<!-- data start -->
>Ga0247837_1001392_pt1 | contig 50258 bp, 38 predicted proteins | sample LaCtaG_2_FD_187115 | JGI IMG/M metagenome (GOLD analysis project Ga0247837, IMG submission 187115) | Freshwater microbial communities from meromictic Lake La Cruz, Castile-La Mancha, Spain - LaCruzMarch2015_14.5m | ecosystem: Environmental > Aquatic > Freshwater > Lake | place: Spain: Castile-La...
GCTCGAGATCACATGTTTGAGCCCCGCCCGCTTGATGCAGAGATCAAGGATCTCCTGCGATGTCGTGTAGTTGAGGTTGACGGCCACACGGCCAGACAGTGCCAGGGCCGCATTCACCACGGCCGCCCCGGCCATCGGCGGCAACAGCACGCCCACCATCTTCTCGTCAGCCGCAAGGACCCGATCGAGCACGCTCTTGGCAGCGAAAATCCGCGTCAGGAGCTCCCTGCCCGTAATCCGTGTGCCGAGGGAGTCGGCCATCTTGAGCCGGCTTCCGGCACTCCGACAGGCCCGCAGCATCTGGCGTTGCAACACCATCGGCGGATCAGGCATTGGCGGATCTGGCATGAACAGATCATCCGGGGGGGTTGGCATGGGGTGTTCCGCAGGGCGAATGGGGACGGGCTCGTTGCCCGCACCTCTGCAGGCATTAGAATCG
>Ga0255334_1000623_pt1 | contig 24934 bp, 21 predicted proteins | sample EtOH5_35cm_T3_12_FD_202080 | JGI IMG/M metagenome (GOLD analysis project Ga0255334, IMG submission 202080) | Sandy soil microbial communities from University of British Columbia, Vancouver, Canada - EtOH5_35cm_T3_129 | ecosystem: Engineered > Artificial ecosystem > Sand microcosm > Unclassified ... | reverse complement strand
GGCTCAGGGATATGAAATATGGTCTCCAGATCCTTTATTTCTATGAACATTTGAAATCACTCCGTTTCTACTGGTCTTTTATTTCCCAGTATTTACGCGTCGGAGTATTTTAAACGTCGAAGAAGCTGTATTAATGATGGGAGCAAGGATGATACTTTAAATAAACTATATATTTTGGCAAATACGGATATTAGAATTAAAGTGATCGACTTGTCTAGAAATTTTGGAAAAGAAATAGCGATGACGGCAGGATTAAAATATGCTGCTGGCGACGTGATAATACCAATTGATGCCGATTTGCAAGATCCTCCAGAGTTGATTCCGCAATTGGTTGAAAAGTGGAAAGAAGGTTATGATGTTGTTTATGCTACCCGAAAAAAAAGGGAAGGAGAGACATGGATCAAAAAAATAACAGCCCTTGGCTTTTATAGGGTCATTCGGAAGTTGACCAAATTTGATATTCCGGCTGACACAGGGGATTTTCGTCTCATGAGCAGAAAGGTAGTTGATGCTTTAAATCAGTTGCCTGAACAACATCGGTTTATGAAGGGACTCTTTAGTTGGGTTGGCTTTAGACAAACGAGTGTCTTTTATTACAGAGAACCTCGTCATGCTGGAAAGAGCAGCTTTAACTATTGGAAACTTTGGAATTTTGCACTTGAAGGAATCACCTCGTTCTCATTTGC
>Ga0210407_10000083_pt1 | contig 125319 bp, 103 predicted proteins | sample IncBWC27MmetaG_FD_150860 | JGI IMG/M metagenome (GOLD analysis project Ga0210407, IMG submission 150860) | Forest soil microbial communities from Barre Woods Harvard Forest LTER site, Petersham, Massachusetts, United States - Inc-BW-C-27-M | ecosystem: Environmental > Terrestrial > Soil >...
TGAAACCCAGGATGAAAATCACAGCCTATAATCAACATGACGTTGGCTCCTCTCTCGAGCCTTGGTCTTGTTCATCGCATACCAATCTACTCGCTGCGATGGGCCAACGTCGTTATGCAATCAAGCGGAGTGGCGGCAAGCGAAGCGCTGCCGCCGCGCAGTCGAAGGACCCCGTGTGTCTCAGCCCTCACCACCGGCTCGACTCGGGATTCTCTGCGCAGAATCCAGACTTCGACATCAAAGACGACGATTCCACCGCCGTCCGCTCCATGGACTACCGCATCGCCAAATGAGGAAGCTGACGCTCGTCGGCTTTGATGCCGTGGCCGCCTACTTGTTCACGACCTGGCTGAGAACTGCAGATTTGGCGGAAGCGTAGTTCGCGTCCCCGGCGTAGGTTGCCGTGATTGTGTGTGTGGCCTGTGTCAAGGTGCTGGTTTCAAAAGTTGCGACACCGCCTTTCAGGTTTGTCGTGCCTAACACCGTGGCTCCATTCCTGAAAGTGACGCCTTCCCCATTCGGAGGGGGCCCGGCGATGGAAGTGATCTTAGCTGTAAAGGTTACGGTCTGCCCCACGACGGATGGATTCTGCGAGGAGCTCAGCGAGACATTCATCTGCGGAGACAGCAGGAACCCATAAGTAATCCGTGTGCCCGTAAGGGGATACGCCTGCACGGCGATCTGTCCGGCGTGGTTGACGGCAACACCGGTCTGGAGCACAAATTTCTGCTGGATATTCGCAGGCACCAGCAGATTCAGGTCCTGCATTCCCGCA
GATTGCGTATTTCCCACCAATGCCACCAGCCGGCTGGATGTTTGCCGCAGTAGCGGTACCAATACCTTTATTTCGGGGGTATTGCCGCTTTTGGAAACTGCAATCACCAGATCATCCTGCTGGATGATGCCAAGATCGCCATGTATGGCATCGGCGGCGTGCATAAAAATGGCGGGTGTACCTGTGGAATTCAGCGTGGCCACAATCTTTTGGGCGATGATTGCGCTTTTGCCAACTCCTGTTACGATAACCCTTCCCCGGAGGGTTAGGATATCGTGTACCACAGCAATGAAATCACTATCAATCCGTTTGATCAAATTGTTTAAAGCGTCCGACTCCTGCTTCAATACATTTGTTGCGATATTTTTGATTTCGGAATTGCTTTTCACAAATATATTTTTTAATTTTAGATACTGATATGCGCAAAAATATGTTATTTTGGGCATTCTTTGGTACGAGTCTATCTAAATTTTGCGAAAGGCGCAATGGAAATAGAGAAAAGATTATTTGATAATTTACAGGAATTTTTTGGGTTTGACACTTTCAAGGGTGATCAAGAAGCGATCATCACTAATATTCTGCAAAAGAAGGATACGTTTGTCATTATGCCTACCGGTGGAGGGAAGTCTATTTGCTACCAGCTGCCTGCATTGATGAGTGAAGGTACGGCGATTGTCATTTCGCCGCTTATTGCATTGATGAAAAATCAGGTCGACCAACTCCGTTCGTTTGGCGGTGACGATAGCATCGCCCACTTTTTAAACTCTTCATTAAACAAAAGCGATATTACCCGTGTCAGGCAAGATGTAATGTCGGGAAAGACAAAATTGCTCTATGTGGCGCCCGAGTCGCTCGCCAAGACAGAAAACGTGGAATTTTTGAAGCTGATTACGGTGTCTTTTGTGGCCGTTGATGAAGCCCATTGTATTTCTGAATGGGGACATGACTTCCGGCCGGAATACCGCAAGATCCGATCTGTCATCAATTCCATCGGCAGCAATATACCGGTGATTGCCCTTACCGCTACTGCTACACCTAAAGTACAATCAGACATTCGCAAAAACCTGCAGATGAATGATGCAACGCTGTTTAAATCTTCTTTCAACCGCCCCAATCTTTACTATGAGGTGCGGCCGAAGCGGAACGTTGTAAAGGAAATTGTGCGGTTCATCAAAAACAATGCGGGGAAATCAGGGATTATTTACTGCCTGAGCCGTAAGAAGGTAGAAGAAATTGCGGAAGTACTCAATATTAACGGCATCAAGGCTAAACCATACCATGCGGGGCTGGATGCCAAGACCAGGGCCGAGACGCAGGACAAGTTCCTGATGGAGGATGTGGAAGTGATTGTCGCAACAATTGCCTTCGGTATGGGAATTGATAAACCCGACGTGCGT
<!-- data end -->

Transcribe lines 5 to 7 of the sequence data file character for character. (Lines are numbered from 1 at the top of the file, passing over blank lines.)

>Ga0210407_10000083_pt1 | contig 125319 bp, 103 predicted proteins | sample IncBWC27MmetaG_FD_150860 | JGI IMG/M metagenome (GOLD analysis project Ga0210407, IMG submission 150860) | Forest soil microbial communities from Barre Woods Harvard Forest LTER site, Petersham, Massachusetts, United States - Inc-BW-C-27-M | ecosystem: Environmental > Terrestrial > Soil >...
TGAAACCCAGGATGAAAATCACAGCCTATAATCAACATGACGTTGGCTCCTCTCTCGAGCCTTGGTCTTGTTCATCGCATACCAATCTACTCGCTGCGATGGGCCAACGTCGTTATGCAATCAAGCGGAGTGGCGGCAAGCGAAGCGCTGCCGCCGCGCAGTCGAAGGACCCCGTGTGTCTCAGCCCTCACCACCGGCTCGACTCGGGATTCTCTGCGCAGAATCCAGACTTCGACATCAAAGACGACGATTCCACCGCCGTCCGCTCCATGGACTACCGCATCGCCAAATGAGGAAGCTGACGCTCGTCGGCTTTGATGCCGTGGCCGCCTACTTGTTCACGACCTGGCTGAGAACTGCAGATTTGGCGGAAGCGTAGTTCGCGTCCCCGGCGTAGGTTGCCGTGATTGTGTGTGTGGCCTGTGTCAAGGTGCTGGTTTCAAAAGTTGCGACACCGCCTTTCAGGTTTGTCGTGCCTAACACCGTGGCTCCATTCCTGAAAGTGACGCCTTCCCCATTCGGAGGGGGCCCGGCGATGGAAGTGATCTTAGCTGTAAAGGTTACGGTCTGCCCCACGACGGATGGATTCTGCGAGGAGCTCAGCGAGACATTCATCTGCGGAGACAGCAGGAACCCATAAGTAATCCGTGTGCCCGTAAGGGGATACGCCTGCACGGCGATCTGTCCGGCGTGGTTGACGGCAACACCGGTCTGGAGCACAAATTTCTGCTGGATATTCGCAGGCACCAGCAGATTCAGGTCCTGCATTCCCGCA
GATTGCGTATTTCCCACCAATGCCACCAGCCGGCTGGATGTTTGCCGCAGTAGCGGTACCAATACCTTTATTTCGGGGGTATTGCCGCTTTTGGAAACTGCAATCACCAGATCATCCTGCTGGATGATGCCAAGATCGCCATGTATGGCATCGGCGGCGTGCATAAAAATGGCGGGTGTACCTGTGGAATTCAGCGTGGCCACAATCTTTTGGGCGATGATTGCGCTTTTGCCAACTCCTGTTACGATAACCCTTCCCCGGAGGGTTAGGATATCGTGTACCACAGCAATGAAATCACTATCAATCCGTTTGATCAAATTGTTTAAAGCGTCCGACTCCTGCTTCAATACATTTGTTGCGATATTTTTGATTTCGGAATTGCTTTTCACAAATATATTTTTTAATTTTAGATACTGATATGCGCAAAAATATGTTATTTTGGGCATTCTTTGGTACGAGTCTATCTAAATTTTGCGAAAGGCGCAATGGAAATAGAGAAAAGATTATTTGATAATTTACAGGAATTTTTTGGGTTTGACACTTTCAAGGGTGATCAAGAAGCGATCATCACTAATATTCTGCAAAAGAAGGATACGTTTGTCATTATGCCTACCGGTGGAGGGAAGTCTATTTGCTACCAGCTGCCTGCATTGATGAGTGAAGGTACGGCGATTGTCATTTCGCCGCTTATTGCATTGATGAAAAATCAGGTCGACCAACTCCGTTCGTTTGGCGGTGACGATAGCATCGCCCACTTTTTAAACTCTTCATTAAACAAAAGCGATATTACCCGTGTCAGGCAAGATGTAATGTCGGGAAAGACAAAATTGCTCTATGTGGCGCCCGAGTCGCTCGCCAAGACAGAAAACGTGGAATTTTTGAAGCTGATTACGGTGTCTTTTGTGGCCGTTGATGAAGCCCATTGTATTTCTGAATGGGGACATGACTTCCGGCCGGAATACCGCAAGATCCGATCTGTCATCAATTCCATCGGCAGCAATATACCGGTGATTGCCCTTACCGCTACTGCTACACCTAAAGTACAATCAGACATTCGCAAAAACCTGCAGATGAATGATGCAACGCTGTTTAAATCTTCTTTCAACCGCCCCAATCTTTACTATGAGGTGCGGCCGAAGCGGAACGTTGTAAAGGAAATTGTGCGGTTCATCAAAAACAATGCGGGGAAATCAGGGATTATTTACTGCCTGAGCCGTAAGAAGGTAGAAGAAATTGCGGAAGTACTCAATATTAACGGCATCAAGGCTAAACCATACCATGCGGGGCTGGATGCCAAGACCAGGGCCGAGACGCAGGACAAGTTCCTGATGGAGGATGTGGAAGTGATTGTCGCAACAATTGCCTTCGGTATGGGAATTGATAAACCCGACGTGCGT